• Act 3. In the third act God’s powerful intervention through Jesus Christ is the story of creation being restored.
  • Act 4. The final act as we know it is glory restored.

The image of God is the primary starting point. God singled out human beings when He moved from “Let there be” and “Let the earth” to “Let us make mankind in our image, in our likeness,”  God distinguished humans also by entrusting them with the subhuman order, “so that they may rule over the fish in the sea and the birds in the sky, over the livestock and all the wild animals, and over all the creatures that move along the ground. So God created mankind in his own image, in the image of God he created them; male and female he created them” (Genesis 1:26-27).

After God completed His work, He “saw all that he had made, and it was very good” (Genesis 1:31). We had a very good beginning (and, intuitively, we know it). But those intended for greatness have fallen. We must view sin as falling short of the glory God intended for us – “for all have sinned and fall short of the glory of God” (Romans 3:23). We were meant for much more (and, intuitively, we know it).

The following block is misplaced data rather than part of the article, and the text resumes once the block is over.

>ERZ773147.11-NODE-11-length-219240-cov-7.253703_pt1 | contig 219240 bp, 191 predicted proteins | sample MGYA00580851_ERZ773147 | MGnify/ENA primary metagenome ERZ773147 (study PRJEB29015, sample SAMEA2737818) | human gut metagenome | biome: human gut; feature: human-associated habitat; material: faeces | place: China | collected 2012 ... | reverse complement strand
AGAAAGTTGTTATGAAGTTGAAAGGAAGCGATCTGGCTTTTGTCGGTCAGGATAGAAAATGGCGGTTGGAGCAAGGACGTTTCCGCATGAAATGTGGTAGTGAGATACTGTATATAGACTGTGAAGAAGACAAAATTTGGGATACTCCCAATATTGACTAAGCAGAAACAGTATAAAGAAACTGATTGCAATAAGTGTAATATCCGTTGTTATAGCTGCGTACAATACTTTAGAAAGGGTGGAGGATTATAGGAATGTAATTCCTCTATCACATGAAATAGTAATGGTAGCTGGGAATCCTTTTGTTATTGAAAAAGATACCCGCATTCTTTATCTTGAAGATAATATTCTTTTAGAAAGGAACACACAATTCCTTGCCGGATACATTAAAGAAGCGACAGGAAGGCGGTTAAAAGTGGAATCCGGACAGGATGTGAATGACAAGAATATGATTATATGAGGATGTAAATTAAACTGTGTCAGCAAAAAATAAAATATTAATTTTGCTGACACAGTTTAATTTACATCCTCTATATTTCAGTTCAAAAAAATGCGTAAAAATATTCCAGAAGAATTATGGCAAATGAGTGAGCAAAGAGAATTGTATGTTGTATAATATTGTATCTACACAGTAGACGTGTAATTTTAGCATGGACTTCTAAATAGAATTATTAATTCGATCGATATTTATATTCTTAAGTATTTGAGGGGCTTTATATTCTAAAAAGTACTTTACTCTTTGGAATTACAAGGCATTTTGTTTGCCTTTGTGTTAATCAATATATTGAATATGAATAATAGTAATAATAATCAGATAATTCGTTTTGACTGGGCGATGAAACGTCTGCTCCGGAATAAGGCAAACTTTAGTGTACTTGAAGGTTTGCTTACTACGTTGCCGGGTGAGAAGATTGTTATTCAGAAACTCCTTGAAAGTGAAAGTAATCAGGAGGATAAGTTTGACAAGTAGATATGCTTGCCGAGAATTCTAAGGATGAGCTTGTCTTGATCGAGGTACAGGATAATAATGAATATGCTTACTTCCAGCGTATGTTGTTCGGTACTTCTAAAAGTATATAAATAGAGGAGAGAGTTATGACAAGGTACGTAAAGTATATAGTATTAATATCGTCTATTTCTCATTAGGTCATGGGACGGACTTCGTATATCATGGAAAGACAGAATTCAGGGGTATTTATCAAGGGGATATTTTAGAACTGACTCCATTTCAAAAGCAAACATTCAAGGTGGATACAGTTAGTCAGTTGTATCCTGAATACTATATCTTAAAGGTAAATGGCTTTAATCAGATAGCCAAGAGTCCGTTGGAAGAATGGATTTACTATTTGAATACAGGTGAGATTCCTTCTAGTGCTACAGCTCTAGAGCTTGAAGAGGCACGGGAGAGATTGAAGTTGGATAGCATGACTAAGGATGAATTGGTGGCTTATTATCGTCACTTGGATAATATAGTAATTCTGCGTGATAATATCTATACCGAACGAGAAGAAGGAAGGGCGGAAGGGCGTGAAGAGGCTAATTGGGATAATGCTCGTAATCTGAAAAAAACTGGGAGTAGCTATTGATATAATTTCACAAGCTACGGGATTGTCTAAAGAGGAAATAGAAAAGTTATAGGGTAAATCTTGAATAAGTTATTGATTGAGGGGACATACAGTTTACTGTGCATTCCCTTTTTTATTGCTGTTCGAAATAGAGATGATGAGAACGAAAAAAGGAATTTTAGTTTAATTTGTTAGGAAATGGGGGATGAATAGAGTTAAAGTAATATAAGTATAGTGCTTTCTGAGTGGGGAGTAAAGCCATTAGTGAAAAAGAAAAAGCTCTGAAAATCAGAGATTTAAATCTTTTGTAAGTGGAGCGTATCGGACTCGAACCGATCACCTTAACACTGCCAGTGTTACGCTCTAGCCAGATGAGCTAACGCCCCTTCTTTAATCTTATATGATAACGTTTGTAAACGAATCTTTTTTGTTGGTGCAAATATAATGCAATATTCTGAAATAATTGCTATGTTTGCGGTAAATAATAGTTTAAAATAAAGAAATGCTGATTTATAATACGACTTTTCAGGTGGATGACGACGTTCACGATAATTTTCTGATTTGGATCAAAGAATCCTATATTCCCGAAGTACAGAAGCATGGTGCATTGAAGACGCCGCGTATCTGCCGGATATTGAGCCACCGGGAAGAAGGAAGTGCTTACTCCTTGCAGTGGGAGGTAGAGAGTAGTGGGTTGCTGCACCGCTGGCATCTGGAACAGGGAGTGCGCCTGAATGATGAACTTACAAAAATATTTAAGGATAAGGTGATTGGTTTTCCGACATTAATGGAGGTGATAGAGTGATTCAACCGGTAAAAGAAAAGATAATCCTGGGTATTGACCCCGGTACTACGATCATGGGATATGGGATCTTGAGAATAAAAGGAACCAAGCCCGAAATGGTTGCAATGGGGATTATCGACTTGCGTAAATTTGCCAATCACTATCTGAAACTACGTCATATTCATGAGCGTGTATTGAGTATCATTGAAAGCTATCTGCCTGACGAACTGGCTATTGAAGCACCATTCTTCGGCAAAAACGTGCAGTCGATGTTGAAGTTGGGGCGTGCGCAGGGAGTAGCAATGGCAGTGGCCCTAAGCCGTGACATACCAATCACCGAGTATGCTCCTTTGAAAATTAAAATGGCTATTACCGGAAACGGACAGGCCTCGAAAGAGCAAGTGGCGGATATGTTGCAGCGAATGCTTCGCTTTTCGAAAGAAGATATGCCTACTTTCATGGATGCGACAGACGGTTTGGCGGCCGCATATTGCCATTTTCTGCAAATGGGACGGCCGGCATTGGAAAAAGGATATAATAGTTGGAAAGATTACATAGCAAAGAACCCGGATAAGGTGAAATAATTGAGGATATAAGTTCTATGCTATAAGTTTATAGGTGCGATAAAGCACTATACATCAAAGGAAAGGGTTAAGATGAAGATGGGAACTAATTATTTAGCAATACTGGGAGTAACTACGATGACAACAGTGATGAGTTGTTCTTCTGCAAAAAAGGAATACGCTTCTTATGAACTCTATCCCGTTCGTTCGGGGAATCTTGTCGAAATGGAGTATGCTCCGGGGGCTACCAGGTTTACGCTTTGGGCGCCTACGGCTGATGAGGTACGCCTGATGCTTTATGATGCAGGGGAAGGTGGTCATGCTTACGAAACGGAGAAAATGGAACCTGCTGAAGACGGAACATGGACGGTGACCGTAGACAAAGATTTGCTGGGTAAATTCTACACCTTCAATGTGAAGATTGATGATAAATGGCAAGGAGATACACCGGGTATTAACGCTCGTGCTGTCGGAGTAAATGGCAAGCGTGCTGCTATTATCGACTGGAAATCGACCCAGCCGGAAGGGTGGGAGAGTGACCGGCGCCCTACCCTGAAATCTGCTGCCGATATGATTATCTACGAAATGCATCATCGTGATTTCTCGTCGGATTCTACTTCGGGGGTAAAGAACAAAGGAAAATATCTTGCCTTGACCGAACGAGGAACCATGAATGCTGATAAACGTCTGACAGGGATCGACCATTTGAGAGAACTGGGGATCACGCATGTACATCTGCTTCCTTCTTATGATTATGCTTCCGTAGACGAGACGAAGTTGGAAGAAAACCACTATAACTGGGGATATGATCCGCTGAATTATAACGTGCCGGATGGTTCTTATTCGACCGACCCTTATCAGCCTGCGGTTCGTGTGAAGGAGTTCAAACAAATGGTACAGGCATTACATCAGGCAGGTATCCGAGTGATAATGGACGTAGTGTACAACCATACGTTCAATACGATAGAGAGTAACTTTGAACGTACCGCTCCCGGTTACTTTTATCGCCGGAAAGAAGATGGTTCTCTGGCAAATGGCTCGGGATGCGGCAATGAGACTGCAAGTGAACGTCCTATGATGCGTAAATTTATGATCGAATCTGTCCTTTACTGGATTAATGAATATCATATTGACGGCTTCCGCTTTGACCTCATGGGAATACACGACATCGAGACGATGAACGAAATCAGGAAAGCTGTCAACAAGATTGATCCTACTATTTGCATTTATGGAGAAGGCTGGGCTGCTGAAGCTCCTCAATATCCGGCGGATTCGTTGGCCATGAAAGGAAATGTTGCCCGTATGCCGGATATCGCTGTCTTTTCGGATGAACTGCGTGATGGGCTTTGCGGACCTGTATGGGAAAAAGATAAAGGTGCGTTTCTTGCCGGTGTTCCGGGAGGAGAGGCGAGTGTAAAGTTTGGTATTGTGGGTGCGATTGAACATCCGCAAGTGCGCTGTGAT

It should not be surprising or unexpected that most people feel like something is missing from their lives. We have moments when life feels whole, full and satisfying but these times easily give way to a sense that we’re not what we’re supposed to be.

  • Something great has fallen from its greatness.
  • Something amazing has lost its amazement.
  • Something beautiful has lost its beauty.
  • Something whole is broken.
  • Something healthy is sick and in need of healing.
  • Something peaceful has been disturbed.

As a result of the fall of humanity away from God, those who were whole are broken, partial or fractured. All human beings in this life are a combination of dignity and depravity. We find in each person a mix of good and bad but every seemingly good part is tainted with the bad. “So I find this law at work: Although I want to do good, evil is right there with me” (Romans 7:21). The reach of human depravity extends to every atom of our being. Sin is without borders in us (see: Jeremiah 17:9; Romans 5:12).

A sad set of terms are fitting to humanity: lost, wayward, drifting, restless, fallen, broken, fractured, alienated, separated, partial, incomplete, and dying. This is why the vocabulary of salvation suits us. We need intervention, rescue, redemption, forgiveness, reconciliation and restoration.

As we think about humanity, we can speak of…..

  1. A glory we once had (Genesis 1:26-27).
  2. A glory we fell from (Romans 3:23; 5:12)
  3. A glory being restored in us through God’s gift of salvation  (Romans 6:23; II Corinthians 3:18)
  4. A glory fully restored despite our present suffering: “I consider that our present sufferings are not worth comparing with the glory that will be revealed in us” (Romans 8:18).

Mediate deeply on these amazing words from Scripture: from depravity to glory